Wednesday, June 15, 2016

Waponahki Student Art Show Alumna

Do you ever wonder if the artists featured in our Waponahki Student Art Show keep creating art once they leave the Maine Indian Education schools?

Christiana Becker, Penobscot, is a student at the University of Maine and has been using her art as a medium through which she displays and shares her culture. When she was in the eighth grade, she participated in the Abbe Museum's annual Waponahki Student Art Show with the following submission.


Hidden Warrior Spirit
Christiana R. Becker, Penobscot
Grade 8
Indian Island School
"I've always like to read fantasy books or books with swords. I like it when there is a woman who is a hero or warrior. So I drew a woman who wanted to be a warrior. She goes to one of her favorite spots to ask for guidance from her ancestors. She then sees a reflection of herself and finds she does have the spirit of a warrior. It's hidden inside her."
Fast forward to 2016 where several of Christiana’s original pieces were recently featured in the University of Maine's Senior Art Exhibit “Ghosts of Carnegie Hall." Christiana hopes observers take from her art the importance of “giving back to the Earth, being grateful, and making sure that your descendants and your people will also benefit from your actions.”

Read more about Christiana's success in a recent article posted by the Maine Journal.


Monday, June 13, 2016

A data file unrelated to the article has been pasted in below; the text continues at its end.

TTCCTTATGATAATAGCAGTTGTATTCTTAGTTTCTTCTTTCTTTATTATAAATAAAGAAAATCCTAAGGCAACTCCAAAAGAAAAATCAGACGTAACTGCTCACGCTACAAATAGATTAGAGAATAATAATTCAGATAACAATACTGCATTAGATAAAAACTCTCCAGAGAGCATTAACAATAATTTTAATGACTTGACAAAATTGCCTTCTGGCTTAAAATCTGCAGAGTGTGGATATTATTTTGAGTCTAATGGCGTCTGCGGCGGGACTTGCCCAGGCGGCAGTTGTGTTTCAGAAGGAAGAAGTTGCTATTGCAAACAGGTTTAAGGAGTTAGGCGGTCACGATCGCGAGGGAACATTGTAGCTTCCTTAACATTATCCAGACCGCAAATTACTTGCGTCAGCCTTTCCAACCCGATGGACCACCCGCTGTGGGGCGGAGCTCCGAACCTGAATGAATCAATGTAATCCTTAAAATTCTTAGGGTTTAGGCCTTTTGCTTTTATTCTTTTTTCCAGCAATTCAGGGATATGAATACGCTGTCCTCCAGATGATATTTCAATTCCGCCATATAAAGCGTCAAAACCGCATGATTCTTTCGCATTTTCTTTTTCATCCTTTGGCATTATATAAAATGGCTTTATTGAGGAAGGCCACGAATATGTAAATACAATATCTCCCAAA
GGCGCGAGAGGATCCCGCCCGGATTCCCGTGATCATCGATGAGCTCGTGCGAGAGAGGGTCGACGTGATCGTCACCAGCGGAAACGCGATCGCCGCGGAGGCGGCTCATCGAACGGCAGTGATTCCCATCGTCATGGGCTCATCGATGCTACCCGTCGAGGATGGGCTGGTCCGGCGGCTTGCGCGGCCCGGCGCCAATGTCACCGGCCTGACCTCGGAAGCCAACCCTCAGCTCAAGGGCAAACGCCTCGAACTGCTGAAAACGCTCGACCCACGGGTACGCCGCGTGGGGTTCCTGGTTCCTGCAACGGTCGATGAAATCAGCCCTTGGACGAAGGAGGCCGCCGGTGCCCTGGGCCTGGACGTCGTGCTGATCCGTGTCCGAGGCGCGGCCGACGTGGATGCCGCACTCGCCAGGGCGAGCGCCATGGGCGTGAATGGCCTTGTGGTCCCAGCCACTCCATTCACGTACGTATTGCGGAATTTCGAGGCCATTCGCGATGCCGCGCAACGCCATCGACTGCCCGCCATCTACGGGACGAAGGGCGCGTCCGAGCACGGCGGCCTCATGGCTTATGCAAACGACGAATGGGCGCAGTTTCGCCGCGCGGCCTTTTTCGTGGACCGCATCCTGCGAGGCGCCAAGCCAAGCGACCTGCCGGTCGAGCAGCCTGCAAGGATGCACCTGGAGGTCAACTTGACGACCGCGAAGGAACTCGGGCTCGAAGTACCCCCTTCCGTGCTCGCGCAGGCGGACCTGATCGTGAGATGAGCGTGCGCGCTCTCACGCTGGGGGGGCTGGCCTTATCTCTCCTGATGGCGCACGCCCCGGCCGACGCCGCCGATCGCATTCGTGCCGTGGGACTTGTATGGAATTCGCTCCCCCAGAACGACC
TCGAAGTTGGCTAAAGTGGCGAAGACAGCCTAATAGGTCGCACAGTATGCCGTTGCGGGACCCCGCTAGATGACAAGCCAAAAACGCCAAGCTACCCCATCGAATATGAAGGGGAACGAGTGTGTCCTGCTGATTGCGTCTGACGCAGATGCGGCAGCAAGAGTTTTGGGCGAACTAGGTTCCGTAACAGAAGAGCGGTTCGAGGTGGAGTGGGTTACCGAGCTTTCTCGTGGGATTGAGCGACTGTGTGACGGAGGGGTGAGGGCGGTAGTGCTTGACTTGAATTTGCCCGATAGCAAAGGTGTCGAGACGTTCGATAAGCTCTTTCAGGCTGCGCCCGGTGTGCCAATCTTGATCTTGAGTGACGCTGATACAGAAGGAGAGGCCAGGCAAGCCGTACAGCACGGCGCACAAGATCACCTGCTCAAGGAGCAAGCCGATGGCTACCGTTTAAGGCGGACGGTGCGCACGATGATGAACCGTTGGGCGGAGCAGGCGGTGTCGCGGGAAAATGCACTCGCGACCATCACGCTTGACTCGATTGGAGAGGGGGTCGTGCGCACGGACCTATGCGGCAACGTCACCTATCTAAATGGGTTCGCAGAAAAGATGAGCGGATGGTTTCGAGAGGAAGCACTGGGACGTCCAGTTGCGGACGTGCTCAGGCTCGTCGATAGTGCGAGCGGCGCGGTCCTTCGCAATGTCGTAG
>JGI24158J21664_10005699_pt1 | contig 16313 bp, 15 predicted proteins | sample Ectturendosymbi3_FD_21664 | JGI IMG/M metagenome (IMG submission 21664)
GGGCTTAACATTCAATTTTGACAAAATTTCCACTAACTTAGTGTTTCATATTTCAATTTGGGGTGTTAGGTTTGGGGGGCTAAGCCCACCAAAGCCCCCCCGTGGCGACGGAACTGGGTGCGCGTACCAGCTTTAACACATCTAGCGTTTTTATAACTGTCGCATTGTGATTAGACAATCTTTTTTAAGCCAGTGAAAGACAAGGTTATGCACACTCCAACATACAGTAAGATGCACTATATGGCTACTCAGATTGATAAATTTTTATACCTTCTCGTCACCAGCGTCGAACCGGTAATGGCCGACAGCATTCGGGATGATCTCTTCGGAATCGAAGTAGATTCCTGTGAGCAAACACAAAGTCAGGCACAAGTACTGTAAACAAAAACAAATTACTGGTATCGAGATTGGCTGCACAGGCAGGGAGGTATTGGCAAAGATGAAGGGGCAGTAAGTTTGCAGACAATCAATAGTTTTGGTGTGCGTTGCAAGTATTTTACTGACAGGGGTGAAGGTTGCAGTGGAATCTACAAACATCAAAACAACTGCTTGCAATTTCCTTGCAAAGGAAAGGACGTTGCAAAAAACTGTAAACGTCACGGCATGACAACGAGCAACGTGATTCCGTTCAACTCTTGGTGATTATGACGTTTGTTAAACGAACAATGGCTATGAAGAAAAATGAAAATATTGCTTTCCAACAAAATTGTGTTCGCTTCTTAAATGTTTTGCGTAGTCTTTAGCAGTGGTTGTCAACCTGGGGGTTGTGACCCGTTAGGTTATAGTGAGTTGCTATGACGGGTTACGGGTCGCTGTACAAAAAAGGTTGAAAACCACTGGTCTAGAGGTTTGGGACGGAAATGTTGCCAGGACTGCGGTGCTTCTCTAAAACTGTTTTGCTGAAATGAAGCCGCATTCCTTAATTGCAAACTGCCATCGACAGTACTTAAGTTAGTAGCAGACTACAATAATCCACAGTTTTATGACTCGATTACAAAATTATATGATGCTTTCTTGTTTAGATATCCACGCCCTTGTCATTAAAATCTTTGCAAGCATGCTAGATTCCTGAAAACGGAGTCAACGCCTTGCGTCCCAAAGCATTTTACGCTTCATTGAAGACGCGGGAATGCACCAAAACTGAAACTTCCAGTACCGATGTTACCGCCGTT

Abbe Museum and Dawnland, LLC Announce 2016 Fellowship Winners

The 2016 Wabanaki Artist Fellows, Gabriel Frey, Theresa Secord, and Jason Brown, all gave artist demonstrations at the Abbe Museum's Annual Meeting on June 3, 2016. 

The Abbe Museum is honored to announce the 2016 Wabanaki Artist Fellows, recognizing three exceptionally creative individuals with a track record of achievement and significant contributions to the arts: Jason K. Brown, Penobscot, Gabriel Frey, Passamaquoddy, and Theresa Secord, Penobscot. These fellowships are made possible through support from Dawnland, LLC, the concessioner in Acadia National Park.

The fellowships are intended to provide support for travel, lodging, and other costs associated with exhibiting at Indian art markets in Maine and New Mexico. Brown and Secord will attend the 2016 Southwestern Association for Indian Arts Santa Fe Indian Market (SWAIA) in August, and Frey will attend one of the local markets.
“It is an honor to support talented Wabanaki artists and we look forward to hearing about their success and supporting them through fellowships, our Native American Festival and Basketmakers Market on July 9, 2016, and through our museum shop,” said Cinnamon Catlin-Legutko, president and CEO of the Abbe Museum.